Steve Spurrier took the job at South Carolina because he wanted to do things that had never been done. He's checked off a lot of things in that regard over the past couple of years. In 2010, he delivered the school's first SEC East division title. Months later he signed the nation's top-rated recruit, another first for the school. Last fall, he set a school record by winning 11 games in a season for the first time.
The primary "first" for the school that Spurrier had in mind has remained elusive. "Why not us?" asked Spurrier in his introductory press conference in Columbia, setting out there the goal of winning an SEC championship. He came closest in 2010, obviously, but his Gamecocks wilted on the big stage and were blown out by Auburn far worse than they lost to the Tigers in the regular season. They could have played for the conference title again last year, scheduling differences vis-à-vis Georgia be damned, if they had only taken care of business at home against a rebuilding Auburn squad. I don't think South Carolina would have beaten LSU in Atlanta, mind you, but you surely can't win the league championship if you don't play in that game.
In trying to achieve that elusive conference title, South Carolina will have to deal with a new problem that's good to have: heavy losses in the NFL Draft. The team lost six starters to the big league, including first rounders Stephon Gilmore and Melvin Ingram and second rounder Alshon Jeffery. Jeffery is the biggest loss of them all. Gilmore was sometimes inconsistent, and the team is set at DE with Devin Taylor and Jadeveon Clowney. No one left on the roster is as physical or as talented as Jeffery is.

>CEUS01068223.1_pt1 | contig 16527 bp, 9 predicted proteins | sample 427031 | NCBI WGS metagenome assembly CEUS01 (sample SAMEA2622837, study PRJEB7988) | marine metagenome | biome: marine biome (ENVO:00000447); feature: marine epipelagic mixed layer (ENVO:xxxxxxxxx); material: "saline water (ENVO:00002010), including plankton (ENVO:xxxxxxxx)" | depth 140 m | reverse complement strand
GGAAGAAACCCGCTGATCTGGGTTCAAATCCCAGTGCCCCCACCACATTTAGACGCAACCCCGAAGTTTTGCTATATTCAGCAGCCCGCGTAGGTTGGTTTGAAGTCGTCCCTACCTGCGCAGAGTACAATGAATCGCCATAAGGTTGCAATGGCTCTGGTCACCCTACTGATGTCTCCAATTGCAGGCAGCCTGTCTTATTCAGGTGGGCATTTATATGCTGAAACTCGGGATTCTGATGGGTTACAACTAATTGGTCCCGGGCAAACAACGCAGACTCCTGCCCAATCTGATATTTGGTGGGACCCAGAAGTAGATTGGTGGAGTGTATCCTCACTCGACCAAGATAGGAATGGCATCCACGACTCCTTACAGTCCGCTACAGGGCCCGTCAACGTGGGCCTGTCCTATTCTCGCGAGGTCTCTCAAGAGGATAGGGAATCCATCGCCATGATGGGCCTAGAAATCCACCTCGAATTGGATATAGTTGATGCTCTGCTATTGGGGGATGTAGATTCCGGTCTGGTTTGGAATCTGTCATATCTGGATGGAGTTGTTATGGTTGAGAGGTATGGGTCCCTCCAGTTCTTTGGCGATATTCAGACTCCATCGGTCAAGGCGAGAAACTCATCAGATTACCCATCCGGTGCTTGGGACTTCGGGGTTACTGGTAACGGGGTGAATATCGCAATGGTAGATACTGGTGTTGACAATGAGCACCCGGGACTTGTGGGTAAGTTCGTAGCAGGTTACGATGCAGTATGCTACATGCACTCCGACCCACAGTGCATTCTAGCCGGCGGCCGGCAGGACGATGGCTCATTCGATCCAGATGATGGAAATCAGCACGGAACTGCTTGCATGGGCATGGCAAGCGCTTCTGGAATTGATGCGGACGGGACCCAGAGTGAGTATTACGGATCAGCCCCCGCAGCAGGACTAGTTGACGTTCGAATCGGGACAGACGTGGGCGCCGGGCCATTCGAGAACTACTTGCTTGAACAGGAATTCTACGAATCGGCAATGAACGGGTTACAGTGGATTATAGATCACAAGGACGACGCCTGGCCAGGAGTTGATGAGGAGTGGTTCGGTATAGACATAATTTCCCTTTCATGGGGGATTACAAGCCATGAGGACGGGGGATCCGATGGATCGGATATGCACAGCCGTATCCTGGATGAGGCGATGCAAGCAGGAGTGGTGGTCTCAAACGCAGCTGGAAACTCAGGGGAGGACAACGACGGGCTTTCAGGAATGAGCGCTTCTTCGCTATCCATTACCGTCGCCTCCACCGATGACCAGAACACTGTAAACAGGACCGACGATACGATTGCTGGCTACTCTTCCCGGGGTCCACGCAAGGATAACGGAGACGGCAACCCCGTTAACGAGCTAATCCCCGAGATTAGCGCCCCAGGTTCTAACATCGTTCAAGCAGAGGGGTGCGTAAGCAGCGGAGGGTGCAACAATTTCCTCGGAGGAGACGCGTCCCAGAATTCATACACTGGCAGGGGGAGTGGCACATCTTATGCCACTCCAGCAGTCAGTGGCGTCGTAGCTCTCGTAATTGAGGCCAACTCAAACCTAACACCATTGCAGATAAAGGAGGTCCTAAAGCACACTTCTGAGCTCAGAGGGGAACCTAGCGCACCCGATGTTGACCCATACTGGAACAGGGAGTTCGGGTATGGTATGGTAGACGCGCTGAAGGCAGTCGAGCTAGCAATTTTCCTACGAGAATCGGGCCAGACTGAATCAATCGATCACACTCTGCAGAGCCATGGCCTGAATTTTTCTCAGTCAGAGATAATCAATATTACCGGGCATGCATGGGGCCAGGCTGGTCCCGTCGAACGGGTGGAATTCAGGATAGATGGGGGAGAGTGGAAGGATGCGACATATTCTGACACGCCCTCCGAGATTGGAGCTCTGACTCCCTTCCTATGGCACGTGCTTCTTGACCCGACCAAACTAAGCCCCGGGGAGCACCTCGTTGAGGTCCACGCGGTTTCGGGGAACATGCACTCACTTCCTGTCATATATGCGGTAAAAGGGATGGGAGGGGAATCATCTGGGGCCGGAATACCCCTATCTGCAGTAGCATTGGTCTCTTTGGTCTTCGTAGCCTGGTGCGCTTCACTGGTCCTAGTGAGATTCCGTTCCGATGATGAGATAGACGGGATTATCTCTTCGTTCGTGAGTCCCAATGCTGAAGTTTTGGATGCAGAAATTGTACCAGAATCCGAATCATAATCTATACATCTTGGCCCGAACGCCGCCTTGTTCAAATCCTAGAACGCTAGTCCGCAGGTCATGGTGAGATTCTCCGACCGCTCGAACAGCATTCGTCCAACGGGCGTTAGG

That said, a big key to Spurrier's run-based offense (that will never sound right) is the fact that the team has Marcus Lattimore around for another year. It, of course, would be best if he could avoid injury problems again, but he's the kind of offensive cornerstone that a team can win a division on. Connor Shaw was the fifth most efficient quarterback in conference play last year, and he was brilliant in the team's season-closing wins over Clemson and Nebraska (although Jeffery was a big reason why in the bowl). If he can continue his improvement, especially since he won't share practice snaps with Stephen Garcia for part of the year, then the offense will rush its way to near the top of the league.
The nominally biggest change on the team is one on defense. Ellis Johnson left to take over as Southern Miss head coach, so Spurrier promoted Lorenzo Ward to run the show. He plans to run the same 4-2-5 scheme, so things probably won't be all that different. No two guys run the same scheme exactly the same way, though, so there is room to improve or regress depending on how good a coordinator Ward ends up being.
It's going to be a tough road to hoe for the team this year, but the sense of urgency is there. A team like South Carolina only gets so many good chances to make a run for a conference championship, and this year is one of those chances.